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Not Really Artists: The Creative Team Behind Dishonored
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Not Really Artists: The Creative Team Behind Dishonored

July 20, 2012 Article Start Previous Page 4 of 5 Next

In the sense that you feel like there's enough creativity and choice that you don't feel like there's anything to complain about, in other words?

HS: No, that's not my words. I think it's always worth disrupting things creatively, and complaining, and pushing harder, which is what Raf and I do half the time. We are not content with games where you march down a linear bridge and shoot a monster and don't have any choice but that and to exit. We like multiple solutions, multiple stylistic approaches, and multiple moral compasses in a game. We definitely are agitators in that sense; we want more out of games -- more atmosphere, more agency.

What I'm trying to say is that there's a natural ecology of things; it's impossible that everything is that -- you cannot have a 100 percent everything is better than everything.

RC: And also the advancement in creativity cannot be achieved at every game like it used to be, at the beginning of the medium. We are at the stage where, right now, it's baby steps, and everybody is aware. Everybody can't come up with something totally different in every way. Even the most creative game that you can think of right now probably can be composed of two games that are directly influential to it.

HS: The exception, of course, is when a new technology comes out, like the Kinect... that new technology puts new ideas forth for awhile.

It's interesting that you say when a new technology comes out; is that what drives most left turns?

HS: It's one area for that. The other is looking at things that have been around for a long time and putting a twist on it. Braid is one of my favorite games, and it looks on the surface like a 2D side-scrolling platformer; but it was a game where a lot of thought was put into the theme, and all of the aesthetic elements serving the theme. Of course, there was a piece of technology at the heart of it: the rewind mechanic that was deeply explored for the benefit of the player.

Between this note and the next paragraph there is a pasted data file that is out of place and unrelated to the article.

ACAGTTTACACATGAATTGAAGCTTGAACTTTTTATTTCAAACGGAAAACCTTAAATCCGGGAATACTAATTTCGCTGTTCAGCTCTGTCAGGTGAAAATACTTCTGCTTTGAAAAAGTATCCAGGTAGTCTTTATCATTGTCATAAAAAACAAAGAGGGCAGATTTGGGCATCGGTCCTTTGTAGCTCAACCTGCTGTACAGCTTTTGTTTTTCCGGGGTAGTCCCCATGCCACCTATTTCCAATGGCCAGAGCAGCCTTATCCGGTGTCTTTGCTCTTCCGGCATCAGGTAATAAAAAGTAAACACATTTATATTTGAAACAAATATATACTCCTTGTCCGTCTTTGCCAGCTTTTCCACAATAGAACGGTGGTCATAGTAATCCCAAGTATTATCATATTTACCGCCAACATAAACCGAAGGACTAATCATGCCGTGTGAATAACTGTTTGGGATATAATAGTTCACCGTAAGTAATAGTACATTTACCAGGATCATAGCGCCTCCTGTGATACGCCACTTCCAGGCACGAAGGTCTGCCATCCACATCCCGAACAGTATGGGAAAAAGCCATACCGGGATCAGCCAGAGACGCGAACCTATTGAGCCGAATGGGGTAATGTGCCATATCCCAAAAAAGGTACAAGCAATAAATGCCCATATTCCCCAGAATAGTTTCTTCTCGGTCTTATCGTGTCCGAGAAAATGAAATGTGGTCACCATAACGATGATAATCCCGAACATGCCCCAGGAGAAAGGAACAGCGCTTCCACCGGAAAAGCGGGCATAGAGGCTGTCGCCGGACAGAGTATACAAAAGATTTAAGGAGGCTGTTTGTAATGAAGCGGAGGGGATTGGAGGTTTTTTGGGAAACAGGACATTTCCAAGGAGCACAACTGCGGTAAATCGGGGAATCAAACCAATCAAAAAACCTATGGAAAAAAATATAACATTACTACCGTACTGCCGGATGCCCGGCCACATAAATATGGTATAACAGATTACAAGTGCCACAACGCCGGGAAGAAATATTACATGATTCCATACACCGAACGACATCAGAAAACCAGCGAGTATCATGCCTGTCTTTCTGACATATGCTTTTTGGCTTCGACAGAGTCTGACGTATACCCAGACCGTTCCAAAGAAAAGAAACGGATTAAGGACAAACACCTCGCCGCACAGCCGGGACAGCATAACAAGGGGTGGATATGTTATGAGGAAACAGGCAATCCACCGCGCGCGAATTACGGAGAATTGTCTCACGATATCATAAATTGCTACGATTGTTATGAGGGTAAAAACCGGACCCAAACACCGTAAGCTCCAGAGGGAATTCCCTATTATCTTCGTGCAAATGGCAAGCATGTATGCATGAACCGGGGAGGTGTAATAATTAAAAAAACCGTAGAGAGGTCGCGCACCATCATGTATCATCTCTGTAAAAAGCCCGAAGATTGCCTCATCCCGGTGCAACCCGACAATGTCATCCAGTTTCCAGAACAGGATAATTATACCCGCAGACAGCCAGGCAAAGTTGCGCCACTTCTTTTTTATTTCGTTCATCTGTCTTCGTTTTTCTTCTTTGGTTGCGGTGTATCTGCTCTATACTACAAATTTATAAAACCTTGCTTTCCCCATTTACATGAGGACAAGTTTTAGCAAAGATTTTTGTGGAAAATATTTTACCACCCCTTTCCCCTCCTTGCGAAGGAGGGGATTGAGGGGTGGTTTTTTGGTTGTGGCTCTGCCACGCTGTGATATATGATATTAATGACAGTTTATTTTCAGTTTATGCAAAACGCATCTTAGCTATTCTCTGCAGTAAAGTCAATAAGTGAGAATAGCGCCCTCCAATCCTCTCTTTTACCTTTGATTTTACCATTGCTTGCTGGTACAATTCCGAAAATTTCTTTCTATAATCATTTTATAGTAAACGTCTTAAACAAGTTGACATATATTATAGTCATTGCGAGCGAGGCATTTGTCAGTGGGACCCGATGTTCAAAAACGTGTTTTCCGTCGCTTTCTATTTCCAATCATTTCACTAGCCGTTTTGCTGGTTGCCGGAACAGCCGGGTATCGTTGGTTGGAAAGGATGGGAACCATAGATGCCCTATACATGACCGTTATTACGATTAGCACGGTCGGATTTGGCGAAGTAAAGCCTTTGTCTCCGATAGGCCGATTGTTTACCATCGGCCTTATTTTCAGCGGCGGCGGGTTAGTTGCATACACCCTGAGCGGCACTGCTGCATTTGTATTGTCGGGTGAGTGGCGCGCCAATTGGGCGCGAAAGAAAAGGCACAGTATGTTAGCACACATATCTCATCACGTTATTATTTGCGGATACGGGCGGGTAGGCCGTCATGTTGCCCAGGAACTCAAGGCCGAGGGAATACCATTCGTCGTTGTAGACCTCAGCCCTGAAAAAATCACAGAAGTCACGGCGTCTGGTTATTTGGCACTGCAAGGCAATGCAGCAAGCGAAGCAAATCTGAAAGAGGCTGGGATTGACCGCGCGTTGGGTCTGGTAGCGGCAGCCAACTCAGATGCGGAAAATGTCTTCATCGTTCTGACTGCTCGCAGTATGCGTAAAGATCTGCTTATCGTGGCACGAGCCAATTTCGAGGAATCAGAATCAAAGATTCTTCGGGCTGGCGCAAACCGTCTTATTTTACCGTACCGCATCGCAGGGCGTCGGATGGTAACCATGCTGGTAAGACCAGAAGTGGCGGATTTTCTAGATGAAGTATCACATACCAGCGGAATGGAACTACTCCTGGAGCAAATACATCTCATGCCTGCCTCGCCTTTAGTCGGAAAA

I would definitely say that that's an example of a game that's based on other games but it uses the fact that it evokes other games to twist the knife, if you know what I mean. I would say that that game isn't a platformer; it just looks like one.

HS: Right. It uses a lot of tropes from previous games, for sure, but it's entirely original at the same time. My point earlier was if there's three pies and you have to pick the best one; they all can't be the best one. It's the nature of all things: film, books, paintings, everything. You might have your different taste or whatever, but, as soon as you start choosing excellence, that by definition means that there are some things that are better than others. If this was easy and all you had to do was to set out and do it to end up with something better than everything else... It's just not the way the natural survival of the fittest ecology works. A bunch of people try strategies, and some are more successful than others.

Speaking as someone who is creating, you're obviously trying to find your strategy for quality; is that something that comes through process or something that comes simply through inspiration?

RC: Both. I bet every creative person will have a different answer to that, by the way. He might have a different than mine, of course. In my case, I think it's the mix of experience and methodology, purely based on things like, whatever -- the market, or our values, a variety of filters.

And some of it is just like an intuition. What is the moment that I have in my head right now, that I would like players to experience? This moment, this part of the process -- "inspiration", as you call it -- of course is very cheap. We can develop it as much as we want; we could just let go and have the creative side forever. Then we have to reconcile that with all sorts of technology and practical approaches. We're not really artists. We are designers.

HS: I agree completely with Raf, but I also think that our role has changed over the course of the project. There were moments early on when we were literally just talking to a group of people in a room with a whiteboard, and we were trying to explain the tension that happens when someone may have spotted you in the game but they may not have -- and you know you're very powerful under the right circumstances, but you're vulnerable under other circumstances. We're trying to describe that, and then on a different axis we're trying to describe the atmosphere.

Of course, later, at some point, this is not an auteur field where we just do it no matter whether anyone likes it or not; this is a design field, so you're making something someone's going to live in, basically. You're architecting a little playroom for them. Later, you bring people in, you let them play it, and you ask them what their emotional experience was, and then you decide whether it deviates from your original vision or not -- to change it so that you can maximize that experience that they had. So at different phases of the project, I think, some of it is inspiration, as you called it, and in later phases some of it is process.

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